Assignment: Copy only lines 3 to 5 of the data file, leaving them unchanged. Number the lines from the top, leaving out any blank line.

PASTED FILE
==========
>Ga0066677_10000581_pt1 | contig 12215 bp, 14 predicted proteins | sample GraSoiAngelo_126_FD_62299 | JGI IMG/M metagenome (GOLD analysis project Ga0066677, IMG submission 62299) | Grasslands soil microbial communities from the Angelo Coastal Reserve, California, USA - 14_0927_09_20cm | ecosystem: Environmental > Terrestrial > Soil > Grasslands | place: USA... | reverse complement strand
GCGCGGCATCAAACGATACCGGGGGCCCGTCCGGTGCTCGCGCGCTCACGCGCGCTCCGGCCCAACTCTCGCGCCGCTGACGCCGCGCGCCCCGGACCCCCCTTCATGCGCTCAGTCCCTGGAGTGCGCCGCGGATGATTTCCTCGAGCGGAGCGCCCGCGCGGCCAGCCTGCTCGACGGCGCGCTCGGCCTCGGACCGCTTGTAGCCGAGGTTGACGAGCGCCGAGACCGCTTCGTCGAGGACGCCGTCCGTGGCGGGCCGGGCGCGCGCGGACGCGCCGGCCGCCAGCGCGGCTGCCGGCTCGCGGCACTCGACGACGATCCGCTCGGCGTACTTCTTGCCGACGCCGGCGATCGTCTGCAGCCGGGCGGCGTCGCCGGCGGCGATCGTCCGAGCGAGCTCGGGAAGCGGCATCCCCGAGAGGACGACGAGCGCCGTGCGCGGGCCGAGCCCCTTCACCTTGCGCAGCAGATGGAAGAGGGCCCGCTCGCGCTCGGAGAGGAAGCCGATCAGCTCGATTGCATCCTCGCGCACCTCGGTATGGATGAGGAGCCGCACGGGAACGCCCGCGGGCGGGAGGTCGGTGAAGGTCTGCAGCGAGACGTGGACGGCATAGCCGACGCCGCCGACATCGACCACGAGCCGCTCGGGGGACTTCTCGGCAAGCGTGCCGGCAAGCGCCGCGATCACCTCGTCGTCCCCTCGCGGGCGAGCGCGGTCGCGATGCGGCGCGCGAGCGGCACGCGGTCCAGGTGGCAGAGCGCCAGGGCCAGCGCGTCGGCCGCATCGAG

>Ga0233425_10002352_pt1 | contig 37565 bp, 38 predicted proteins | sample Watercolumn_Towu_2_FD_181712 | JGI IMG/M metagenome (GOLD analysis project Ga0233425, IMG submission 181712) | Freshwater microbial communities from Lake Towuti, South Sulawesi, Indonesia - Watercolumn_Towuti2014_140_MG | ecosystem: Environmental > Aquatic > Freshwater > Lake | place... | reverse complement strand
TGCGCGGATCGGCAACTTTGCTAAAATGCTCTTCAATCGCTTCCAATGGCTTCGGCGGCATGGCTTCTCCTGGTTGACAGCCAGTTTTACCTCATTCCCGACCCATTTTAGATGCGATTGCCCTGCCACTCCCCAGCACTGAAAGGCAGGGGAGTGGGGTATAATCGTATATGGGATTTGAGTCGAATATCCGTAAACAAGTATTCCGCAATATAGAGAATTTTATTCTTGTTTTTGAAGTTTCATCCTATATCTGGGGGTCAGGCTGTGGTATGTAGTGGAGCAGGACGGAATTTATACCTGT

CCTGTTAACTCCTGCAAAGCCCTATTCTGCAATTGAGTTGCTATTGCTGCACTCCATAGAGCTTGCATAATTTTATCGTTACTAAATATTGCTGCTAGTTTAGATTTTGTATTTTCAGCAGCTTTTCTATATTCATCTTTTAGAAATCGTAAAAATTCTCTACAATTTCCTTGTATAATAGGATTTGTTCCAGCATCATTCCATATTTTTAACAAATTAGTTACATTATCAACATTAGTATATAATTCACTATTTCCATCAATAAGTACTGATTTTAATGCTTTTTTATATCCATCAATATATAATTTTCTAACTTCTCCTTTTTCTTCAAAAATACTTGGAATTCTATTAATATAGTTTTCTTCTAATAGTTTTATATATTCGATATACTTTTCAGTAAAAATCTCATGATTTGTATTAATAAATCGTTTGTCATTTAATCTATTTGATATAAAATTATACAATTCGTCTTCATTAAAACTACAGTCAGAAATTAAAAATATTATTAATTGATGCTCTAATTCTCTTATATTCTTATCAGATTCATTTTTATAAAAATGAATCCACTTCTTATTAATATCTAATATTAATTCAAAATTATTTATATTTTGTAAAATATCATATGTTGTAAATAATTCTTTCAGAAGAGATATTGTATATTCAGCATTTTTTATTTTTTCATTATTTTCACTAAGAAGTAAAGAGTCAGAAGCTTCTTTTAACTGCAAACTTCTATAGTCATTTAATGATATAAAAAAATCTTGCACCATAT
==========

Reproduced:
>Ga0233425_10002352_pt1 | contig 37565 bp, 38 predicted proteins | sample Watercolumn_Towu_2_FD_181712 | JGI IMG/M metagenome (GOLD analysis project Ga0233425, IMG submission 181712) | Freshwater microbial communities from Lake Towuti, South Sulawesi, Indonesia - Watercolumn_Towuti2014_140_MG | ecosystem: Environmental > Aquatic > Freshwater > Lake | place... | reverse complement strand
TGCGCGGATCGGCAACTTTGCTAAAATGCTCTTCAATCGCTTCCAATGGCTTCGGCGGCATGGCTTCTCCTGGTTGACAGCCAGTTTTACCTCATTCCCGACCCATTTTAGATGCGATTGCCCTGCCACTCCCCAGCACTGAAAGGCAGGGGAGTGGGGTATAATCGTATATGGGATTTGAGTCGAATATCCGTAAACAAGTATTCCGCAATATAGAGAATTTTATTCTTGTTTTTGAAGTTTCATCCTATATCTGGGGGTCAGGCTGTGGTATGTAGTGGAGCAGGACGGAATTTATACCTGT

CCTGTTAACTCCTGCAAAGCCCTATTCTGCAATTGAGTTGCTATTGCTGCACTCCATAGAGCTTGCATAATTTTATCGTTACTAAATATTGCTGCTAGTTTAGATTTTGTATTTTCAGCAGCTTTTCTATATTCATCTTTTAGAAATCGTAAAAATTCTCTACAATTTCCTTGTATAATAGGATTTGTTCCAGCATCATTCCATATTTTTAACAAATTAGTTACATTATCAACATTAGTATATAATTCACTATTTCCATCAATAAGTACTGATTTTAATGCTTTTTTATATCCATCAATATATAATTTTCTAACTTCTCCTTTTTCTTCAAAAATACTTGGAATTCTATTAATATAGTTTTCTTCTAATAGTTTTATATATTCGATATACTTTTCAGTAAAAATCTCATGATTTGTATTAATAAATCGTTTGTCATTTAATCTATTTGATATAAAATTATACAATTCGTCTTCATTAAAACTACAGTCAGAAATTAAAAATATTATTAATTGATGCTCTAATTCTCTTATATTCTTATCAGATTCATTTTTATAAAAATGAATCCACTTCTTATTAATATCTAATATTAATTCAAAATTATTTATATTTTGTAAAATATCATATGTTGTAAATAATTCTTTCAGAAGAGATATTGTATATTCAGCATTTTTTATTTTTTCATTATTTTCACTAAGAAGTAAAGAGTCAGAAGCTTCTTTTAACTGCAAACTTCTATAGTCATTTAATGATATAAAAAAATCTTGCACCATAT